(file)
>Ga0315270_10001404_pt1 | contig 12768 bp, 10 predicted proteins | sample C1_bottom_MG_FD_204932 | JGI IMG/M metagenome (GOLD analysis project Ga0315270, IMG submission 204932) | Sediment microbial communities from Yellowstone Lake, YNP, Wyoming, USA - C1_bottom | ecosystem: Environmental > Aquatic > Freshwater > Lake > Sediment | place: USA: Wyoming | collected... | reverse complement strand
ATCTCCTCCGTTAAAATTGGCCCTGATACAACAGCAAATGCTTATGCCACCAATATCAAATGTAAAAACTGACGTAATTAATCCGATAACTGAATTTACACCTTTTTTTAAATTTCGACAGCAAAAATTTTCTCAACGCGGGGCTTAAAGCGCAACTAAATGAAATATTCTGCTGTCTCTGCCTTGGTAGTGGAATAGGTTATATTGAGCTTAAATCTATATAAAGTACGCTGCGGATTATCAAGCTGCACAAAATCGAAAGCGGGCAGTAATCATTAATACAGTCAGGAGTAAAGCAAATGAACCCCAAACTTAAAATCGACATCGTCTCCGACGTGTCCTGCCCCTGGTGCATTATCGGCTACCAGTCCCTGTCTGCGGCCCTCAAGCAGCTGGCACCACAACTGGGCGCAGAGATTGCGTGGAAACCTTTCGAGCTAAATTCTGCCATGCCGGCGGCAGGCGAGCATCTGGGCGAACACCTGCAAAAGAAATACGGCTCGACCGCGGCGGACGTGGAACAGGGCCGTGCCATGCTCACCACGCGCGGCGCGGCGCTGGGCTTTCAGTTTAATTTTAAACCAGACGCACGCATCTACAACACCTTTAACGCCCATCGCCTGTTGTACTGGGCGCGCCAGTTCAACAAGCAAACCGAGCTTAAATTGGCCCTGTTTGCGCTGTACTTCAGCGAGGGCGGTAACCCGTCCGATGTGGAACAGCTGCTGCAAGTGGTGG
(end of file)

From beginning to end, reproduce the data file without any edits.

>Ga0315270_10001404_pt1 | contig 12768 bp, 10 predicted proteins | sample C1_bottom_MG_FD_204932 | JGI IMG/M metagenome (GOLD analysis project Ga0315270, IMG submission 204932) | Sediment microbial communities from Yellowstone Lake, YNP, Wyoming, USA - C1_bottom | ecosystem: Environmental > Aquatic > Freshwater > Lake > Sediment | place: USA: Wyoming | collected... | reverse complement strand
ATCTCCTCCGTTAAAATTGGCCCTGATACAACAGCAAATGCTTATGCCACCAATATCAAATGTAAAAACTGACGTAATTAATCCGATAACTGAATTTACACCTTTTTTTAAATTTCGACAGCAAAAATTTTCTCAACGCGGGGCTTAAAGCGCAACTAAATGAAATATTCTGCTGTCTCTGCCTTGGTAGTGGAATAGGTTATATTGAGCTTAAATCTATATAAAGTACGCTGCGGATTATCAAGCTGCACAAAATCGAAAGCGGGCAGTAATCATTAATACAGTCAGGAGTAAAGCAAATGAACCCCAAACTTAAAATCGACATCGTCTCCGACGTGTCCTGCCCCTGGTGCATTATCGGCTACCAGTCCCTGTCTGCGGCCCTCAAGCAGCTGGCACCACAACTGGGCGCAGAGATTGCGTGGAAACCTTTCGAGCTAAATTCTGCCATGCCGGCGGCAGGCGAGCATCTGGGCGAACACCTGCAAAAGAAATACGGCTCGACCGCGGCGGACGTGGAACAGGGCCGTGCCATGCTCACCACGCGCGGCGCGGCGCTGGGCTTTCAGTTTAATTTTAAACCAGACGCACGCATCTACAACACCTTTAACGCCCATCGCCTGTTGTACTGGGCGCGCCAGTTCAACAAGCAAACCGAGCTTAAATTGGCCCTGTTTGCGCTGTACTTCAGCGAGGGCGGTAACCCGTCCGATGTGGAACAGCTGCTGCAAGTGGTGG